Monday, July 06, 2020


A wild thing has happened. Many of you know me as a musician; I was a banjo picker for many years and then had a shorter but intense run as a fiddler; I was even a Texas fiddler, which was awesome. I played music I loved and had good friends to play it with.

Then circumstances led me to move to the Sacramento mountains of southern New Mexico, where I live now. Life was actually lucky to me, my wife and the last four of my ten children, because just as we moved way out to the end of a mountain road, up against the national forest and not far from the Apache reservation, this whole covid thing hit and being way out here in the mountains was just the best place to be.

But here's the rub: something happened in my inner ear. It felt like tiny tubes got plugged up by allergy-generated fluid of some kind. I don't feel like I've lost my hearing, exactly, so much as I feel like a lot of what I hear is coming through water, and is therefore not that clear. I have trouble getting exactly what people say. And I no longer enjoy music. It sounds like it's coming through water.

Now when you have ten children, there are some advantages to deafness, especially since my wife is still under a lot of pressure and has been for a little too long. Under this pressure she's sometimes on me for this or that and here's the heck of it: the last two, both girls, like to hum and sing, often in the car. Now I've also come to the point where I hate to just rag them, though I could. But ironically, of all the things I should hear, like directions, or where to put something, instead I hear that humming very well and miss a lot of other things.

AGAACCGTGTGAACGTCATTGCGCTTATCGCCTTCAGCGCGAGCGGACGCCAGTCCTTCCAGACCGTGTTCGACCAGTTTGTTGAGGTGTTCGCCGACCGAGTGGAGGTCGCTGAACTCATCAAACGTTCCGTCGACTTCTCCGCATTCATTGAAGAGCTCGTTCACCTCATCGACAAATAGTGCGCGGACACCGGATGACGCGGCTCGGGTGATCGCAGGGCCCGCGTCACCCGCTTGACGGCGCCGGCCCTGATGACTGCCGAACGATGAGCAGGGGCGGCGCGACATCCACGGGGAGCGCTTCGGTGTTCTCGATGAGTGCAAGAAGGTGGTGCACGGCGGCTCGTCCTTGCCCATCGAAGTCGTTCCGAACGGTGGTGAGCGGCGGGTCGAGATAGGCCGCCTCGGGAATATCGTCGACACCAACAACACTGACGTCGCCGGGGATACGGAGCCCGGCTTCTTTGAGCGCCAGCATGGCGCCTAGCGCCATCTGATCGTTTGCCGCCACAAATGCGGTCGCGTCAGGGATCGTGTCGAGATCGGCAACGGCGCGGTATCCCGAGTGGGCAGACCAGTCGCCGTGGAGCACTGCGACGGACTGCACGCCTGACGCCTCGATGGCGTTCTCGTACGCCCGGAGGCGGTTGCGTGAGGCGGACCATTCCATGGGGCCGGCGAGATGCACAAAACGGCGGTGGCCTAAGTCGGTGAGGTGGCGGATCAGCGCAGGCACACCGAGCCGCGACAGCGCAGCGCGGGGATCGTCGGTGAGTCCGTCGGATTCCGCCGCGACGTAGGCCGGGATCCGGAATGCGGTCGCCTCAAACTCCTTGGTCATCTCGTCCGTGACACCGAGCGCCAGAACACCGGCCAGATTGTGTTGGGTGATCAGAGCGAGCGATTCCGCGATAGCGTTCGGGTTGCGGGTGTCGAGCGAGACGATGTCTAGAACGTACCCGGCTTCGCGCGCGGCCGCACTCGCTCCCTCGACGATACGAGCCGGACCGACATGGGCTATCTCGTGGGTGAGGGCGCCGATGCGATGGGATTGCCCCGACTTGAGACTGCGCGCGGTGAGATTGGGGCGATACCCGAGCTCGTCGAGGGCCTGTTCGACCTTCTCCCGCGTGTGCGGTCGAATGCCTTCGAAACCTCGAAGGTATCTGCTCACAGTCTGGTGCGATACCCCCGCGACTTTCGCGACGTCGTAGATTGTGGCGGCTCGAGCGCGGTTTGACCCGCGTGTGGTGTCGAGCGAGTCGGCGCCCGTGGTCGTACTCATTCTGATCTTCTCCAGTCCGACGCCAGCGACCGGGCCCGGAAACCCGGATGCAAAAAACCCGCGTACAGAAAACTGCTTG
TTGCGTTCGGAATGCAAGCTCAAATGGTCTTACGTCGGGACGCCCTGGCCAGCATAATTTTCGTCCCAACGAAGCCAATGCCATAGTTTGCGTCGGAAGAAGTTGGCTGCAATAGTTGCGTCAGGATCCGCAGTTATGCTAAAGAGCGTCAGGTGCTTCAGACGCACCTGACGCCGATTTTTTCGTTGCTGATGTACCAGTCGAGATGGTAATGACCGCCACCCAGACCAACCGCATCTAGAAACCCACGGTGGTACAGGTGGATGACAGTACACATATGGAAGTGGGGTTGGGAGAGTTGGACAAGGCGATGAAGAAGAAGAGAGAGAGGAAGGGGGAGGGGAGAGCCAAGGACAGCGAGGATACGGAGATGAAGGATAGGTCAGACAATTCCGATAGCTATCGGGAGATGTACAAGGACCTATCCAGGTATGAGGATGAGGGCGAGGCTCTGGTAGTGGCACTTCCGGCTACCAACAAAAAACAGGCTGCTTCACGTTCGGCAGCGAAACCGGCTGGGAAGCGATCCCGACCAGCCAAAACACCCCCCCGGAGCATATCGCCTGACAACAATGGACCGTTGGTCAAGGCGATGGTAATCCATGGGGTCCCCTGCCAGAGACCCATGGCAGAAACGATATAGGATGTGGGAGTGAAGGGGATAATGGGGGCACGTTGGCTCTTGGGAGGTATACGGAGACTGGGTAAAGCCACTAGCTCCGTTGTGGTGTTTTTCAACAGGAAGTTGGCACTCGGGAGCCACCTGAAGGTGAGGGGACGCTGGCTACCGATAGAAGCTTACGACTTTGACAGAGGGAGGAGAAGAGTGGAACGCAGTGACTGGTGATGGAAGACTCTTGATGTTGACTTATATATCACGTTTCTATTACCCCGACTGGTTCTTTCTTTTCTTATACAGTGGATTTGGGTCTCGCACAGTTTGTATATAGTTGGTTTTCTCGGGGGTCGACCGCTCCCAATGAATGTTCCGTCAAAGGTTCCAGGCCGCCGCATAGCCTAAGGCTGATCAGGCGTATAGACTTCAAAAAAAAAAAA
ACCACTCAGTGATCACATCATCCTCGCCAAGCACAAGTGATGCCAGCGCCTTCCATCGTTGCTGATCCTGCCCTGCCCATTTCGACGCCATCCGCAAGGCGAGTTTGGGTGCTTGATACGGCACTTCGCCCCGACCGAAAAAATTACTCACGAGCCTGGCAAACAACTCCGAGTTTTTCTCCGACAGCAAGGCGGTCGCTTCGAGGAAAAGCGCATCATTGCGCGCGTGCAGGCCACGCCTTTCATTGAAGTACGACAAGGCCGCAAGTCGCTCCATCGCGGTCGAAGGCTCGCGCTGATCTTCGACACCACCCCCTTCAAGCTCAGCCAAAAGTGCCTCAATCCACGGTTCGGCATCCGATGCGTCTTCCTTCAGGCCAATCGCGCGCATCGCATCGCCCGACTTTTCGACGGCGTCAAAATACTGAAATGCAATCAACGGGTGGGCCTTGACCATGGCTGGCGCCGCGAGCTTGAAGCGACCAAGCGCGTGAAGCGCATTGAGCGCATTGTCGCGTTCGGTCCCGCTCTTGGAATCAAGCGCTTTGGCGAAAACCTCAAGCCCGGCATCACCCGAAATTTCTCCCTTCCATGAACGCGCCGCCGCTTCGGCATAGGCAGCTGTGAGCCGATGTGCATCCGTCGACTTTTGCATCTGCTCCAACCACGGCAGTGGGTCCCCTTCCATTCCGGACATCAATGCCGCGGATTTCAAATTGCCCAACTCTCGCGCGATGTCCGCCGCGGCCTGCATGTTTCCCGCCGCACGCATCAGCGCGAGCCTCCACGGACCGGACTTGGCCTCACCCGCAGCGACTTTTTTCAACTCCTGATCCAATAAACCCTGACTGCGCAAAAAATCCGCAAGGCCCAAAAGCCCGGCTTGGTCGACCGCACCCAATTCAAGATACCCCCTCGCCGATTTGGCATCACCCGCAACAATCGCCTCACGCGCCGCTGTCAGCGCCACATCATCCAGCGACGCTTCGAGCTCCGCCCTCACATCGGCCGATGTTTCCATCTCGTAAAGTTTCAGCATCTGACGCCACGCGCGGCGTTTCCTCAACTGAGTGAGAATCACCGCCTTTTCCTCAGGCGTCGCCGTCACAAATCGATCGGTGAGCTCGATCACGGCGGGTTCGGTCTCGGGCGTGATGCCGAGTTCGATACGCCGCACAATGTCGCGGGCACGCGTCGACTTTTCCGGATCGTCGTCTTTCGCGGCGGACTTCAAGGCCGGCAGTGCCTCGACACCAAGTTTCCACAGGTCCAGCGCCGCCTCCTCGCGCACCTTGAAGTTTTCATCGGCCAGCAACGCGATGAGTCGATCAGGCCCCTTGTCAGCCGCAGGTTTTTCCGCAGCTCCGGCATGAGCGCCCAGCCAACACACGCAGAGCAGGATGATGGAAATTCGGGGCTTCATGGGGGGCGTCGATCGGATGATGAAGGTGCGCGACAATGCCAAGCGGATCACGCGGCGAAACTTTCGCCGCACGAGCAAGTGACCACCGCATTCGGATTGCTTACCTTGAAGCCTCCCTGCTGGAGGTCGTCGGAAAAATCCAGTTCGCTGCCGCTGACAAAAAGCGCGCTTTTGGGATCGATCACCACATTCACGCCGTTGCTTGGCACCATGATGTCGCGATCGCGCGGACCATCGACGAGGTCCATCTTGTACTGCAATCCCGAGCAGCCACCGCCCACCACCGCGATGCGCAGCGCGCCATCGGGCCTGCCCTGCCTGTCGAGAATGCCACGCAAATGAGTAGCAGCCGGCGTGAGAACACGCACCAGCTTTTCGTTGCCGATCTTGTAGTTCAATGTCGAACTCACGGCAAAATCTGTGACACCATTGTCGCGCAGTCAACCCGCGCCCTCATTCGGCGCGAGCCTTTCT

All this means that I don't really believe I'm deaf. I may have lost quite a bit, yes, but I feel like if I come down from the mountains, or just shed me a few kids, I would get it back. Now this covid stuff has it so we are all isolating out here, me and my wife and the four kids, and the isolation is getting to us a little, especially the kids, who don't cotton to isolation all that much, though they at least have each other. There are elk bugling out here, and various other sounds, lots of birds, even deer and turkeys. I hear some of it. I hear guns and oddly enough I like the sound; that's the one thing that doesn't sound distorted, and I've never felt anyone was shooting close enough to even vaguely be a problem. Lots of hunters around here, and they take their guns out and practice, is all.

What I'm saying is, if I could trade these mountains for my complete hearing, I'm not sure I'd do it. I've got the pine smells, the cool summer air, the fresh breeze - and, even though I had a great time in Texas, playing music and all, Texas is a world away now - in many ways. We're just not in a hurry to go back.


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